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A Weight Gain Theory of Everything

By now you’ve probably heard about a new class of drugs called semaglutides. They were recently approved by the FDA for weight loss. In clinical trials, participants lost astonishing amounts of weight. And so long as they continued taking the drug, they kept it off. Additionally, people taking semaglutides dramatically lowered their risk for heart disease, diabetes, and numerous types of cancer.

Whether or not these drugs remain cost prohibitive for many people (they currently run $15,000 per year) is yet to be seen. The same goes for long-term side effects, though similar drugs have been used safely for over a decade.

My interest here is not in weight loss, per se, but rather in the dramatic impact these medications have and the mechanism by which they work: decreasing appetite and food cravings in the brain.

On a recent episode of The Ezra Klein Show, the obesity neuroscientist Stephan Guyenet spoke eloquently about the evolutionary mismatch. In short, for well over ninety-nine percent of our species’ history we lived amidst scarcity. Abundance is a recent phenomenon, and even newer is a science that allows people to engineer the most enticing foods—along with a billion dollar industry that profits from it. As a result, the majority of people in America find themselves overweight or obese.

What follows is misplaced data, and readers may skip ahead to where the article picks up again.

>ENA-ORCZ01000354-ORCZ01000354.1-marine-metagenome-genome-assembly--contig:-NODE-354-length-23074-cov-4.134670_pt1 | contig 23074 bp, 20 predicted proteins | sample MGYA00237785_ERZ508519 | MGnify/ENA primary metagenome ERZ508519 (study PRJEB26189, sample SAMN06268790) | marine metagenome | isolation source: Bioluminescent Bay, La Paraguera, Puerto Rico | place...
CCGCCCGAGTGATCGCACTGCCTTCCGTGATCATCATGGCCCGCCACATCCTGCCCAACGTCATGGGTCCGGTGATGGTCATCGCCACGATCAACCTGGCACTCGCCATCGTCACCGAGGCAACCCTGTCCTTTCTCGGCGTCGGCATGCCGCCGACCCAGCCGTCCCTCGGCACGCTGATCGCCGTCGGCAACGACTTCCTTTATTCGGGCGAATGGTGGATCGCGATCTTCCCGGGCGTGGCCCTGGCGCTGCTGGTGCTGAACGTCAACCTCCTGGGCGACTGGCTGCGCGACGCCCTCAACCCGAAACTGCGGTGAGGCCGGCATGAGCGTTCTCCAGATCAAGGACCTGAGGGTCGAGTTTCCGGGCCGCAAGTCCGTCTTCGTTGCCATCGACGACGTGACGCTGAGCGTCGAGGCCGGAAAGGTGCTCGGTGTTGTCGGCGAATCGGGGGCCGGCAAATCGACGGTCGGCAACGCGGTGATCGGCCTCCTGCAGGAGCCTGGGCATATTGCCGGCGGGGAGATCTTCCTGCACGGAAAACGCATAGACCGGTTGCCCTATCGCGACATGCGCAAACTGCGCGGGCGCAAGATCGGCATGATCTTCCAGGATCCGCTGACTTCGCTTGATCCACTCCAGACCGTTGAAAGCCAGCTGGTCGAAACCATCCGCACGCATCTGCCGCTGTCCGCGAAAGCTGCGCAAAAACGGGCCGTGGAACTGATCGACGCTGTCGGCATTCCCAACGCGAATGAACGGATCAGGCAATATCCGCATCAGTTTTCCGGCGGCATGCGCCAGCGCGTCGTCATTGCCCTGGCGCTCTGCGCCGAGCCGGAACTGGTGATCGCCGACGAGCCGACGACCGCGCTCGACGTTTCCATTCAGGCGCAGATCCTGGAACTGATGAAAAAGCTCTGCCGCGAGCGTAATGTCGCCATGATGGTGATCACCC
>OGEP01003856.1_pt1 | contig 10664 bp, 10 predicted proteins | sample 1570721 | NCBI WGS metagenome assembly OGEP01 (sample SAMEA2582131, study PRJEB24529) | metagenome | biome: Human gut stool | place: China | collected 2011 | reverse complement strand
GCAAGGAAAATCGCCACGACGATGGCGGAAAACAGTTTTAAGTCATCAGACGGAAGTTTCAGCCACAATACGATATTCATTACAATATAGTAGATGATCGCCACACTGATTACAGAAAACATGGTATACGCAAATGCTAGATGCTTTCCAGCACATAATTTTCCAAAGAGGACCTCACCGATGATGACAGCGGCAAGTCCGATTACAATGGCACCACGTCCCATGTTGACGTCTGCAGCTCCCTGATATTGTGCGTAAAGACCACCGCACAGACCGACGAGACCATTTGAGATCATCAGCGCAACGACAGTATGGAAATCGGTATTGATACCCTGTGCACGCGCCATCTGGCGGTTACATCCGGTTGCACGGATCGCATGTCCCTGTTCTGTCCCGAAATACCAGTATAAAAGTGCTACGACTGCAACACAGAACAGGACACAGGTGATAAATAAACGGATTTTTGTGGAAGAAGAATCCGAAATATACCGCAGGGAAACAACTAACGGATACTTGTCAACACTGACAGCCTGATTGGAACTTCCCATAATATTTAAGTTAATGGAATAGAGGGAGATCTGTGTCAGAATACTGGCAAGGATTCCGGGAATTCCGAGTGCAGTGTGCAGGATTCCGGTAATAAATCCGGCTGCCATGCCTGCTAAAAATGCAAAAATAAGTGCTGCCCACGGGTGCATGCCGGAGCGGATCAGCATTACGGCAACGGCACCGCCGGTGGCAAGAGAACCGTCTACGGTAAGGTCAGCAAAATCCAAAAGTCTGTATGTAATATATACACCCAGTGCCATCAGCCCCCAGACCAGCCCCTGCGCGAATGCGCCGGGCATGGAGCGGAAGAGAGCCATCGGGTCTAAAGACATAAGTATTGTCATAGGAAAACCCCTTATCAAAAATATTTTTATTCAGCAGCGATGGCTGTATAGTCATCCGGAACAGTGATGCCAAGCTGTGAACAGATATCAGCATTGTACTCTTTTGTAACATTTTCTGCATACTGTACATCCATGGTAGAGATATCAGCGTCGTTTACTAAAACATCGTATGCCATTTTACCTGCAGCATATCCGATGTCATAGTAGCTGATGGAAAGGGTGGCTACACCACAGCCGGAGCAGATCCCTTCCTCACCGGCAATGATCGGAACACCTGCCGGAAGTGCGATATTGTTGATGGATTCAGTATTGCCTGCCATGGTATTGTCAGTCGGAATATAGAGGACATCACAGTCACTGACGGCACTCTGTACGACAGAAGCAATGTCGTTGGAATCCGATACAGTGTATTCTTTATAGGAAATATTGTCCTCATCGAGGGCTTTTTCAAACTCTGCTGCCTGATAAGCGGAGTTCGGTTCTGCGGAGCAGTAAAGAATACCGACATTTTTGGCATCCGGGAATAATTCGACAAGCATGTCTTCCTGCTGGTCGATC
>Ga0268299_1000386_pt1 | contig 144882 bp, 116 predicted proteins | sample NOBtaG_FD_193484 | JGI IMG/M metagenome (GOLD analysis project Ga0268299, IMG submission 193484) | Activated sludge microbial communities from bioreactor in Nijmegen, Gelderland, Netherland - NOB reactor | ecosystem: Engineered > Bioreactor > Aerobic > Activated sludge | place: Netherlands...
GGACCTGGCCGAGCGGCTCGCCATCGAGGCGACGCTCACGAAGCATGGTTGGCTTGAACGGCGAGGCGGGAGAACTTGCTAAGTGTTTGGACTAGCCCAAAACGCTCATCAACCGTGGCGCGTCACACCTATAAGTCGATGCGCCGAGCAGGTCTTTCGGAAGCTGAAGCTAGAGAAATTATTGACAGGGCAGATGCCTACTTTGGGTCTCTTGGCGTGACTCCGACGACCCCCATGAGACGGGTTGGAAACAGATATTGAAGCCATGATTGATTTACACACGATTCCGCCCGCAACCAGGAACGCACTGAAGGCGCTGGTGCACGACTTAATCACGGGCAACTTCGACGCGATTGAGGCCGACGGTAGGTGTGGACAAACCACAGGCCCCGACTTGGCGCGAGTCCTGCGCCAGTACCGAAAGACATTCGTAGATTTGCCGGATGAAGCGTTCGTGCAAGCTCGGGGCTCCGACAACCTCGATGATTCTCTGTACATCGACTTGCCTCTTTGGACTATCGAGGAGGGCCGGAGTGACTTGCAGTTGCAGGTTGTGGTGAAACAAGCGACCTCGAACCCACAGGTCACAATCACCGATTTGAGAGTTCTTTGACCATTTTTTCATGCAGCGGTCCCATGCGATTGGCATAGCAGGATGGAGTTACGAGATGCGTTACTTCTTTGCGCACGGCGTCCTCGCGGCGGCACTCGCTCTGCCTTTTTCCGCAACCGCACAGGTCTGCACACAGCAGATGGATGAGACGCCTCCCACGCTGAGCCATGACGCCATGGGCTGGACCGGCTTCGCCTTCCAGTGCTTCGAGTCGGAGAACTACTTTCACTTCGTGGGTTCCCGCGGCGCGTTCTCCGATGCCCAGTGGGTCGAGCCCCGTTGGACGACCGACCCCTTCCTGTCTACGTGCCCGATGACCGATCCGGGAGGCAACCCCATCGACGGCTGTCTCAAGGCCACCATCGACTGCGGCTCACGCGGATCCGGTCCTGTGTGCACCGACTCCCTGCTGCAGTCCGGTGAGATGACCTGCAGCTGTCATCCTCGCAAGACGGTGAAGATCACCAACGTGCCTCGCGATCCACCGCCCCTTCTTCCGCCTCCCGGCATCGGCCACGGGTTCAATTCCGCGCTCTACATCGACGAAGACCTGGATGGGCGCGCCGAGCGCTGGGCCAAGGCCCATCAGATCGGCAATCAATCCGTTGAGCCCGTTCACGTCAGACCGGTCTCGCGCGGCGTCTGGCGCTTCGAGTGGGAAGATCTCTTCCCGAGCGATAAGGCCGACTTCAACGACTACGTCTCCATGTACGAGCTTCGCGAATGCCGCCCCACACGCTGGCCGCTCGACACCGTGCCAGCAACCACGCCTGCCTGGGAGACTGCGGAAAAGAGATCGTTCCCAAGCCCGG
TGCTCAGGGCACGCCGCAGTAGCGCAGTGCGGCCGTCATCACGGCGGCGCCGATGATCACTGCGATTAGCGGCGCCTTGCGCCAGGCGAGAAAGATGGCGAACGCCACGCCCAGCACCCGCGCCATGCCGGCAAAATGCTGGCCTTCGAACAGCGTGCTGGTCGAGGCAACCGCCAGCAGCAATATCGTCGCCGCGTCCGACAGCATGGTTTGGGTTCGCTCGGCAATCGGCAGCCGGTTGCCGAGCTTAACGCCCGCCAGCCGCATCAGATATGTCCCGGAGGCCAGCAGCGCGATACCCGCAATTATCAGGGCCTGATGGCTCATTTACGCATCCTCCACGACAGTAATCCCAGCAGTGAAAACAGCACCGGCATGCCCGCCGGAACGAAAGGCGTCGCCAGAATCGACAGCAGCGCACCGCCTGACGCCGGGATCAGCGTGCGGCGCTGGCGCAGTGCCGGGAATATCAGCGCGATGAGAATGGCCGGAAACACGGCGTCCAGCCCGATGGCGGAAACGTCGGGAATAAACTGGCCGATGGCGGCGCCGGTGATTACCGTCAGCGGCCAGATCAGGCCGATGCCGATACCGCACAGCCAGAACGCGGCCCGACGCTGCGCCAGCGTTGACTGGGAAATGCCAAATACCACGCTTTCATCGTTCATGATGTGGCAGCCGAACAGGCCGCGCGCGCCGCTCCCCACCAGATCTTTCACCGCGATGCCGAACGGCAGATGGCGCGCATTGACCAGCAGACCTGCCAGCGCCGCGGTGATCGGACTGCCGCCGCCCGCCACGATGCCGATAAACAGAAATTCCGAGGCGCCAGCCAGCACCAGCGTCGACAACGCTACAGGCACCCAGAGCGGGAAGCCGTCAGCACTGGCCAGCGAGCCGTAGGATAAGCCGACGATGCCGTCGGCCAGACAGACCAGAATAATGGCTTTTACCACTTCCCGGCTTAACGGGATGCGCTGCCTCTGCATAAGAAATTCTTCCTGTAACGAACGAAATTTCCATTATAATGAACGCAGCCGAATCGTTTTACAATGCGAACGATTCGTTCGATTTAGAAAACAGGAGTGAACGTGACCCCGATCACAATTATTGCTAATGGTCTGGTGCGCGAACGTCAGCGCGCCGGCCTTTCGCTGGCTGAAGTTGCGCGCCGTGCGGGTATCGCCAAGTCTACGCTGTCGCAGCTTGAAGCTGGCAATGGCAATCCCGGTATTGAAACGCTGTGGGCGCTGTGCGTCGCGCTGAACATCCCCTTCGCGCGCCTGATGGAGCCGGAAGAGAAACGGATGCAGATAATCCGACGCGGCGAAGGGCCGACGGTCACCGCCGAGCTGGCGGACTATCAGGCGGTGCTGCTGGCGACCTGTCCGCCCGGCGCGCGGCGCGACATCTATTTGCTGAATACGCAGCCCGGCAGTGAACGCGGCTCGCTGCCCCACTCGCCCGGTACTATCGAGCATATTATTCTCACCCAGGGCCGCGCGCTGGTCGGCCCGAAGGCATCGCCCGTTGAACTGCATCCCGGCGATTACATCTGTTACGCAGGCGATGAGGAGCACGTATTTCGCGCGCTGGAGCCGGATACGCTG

(Are there other factors? Yes. But nobody serious denies the central importance of the evolutionary mismatch and food engineering.)

Consider another major social ill that is also driven by an evolutionary mismatch, one that we at The Growth Equation have been writing and podcasting about extensively: the attention economy.

It’s the same story as food. Our brains did not evolve to contend with the behavioral engineering that drives the entire internet, news media, entertainment industry, and beyond. Just like our bodies are being overwhelmed by scientifically processed foods, our brains are being overwhelmed by scientifically processed content and platforms—which have perhaps an even bigger profit incentive than big food. (After all, attention is a 24-7 opportunity. Don’t just take it from me. The executive chairman of Netflix recently said their biggest competitor is sleep.)

Obesity and the destruction of attention are two of the biggest long-term public health crises we face today. The former mainly affects physical health, the latter mental health. Both impact society’s ability to flourish and make progress on issues that matter most. And their mechanics are strikingly similar.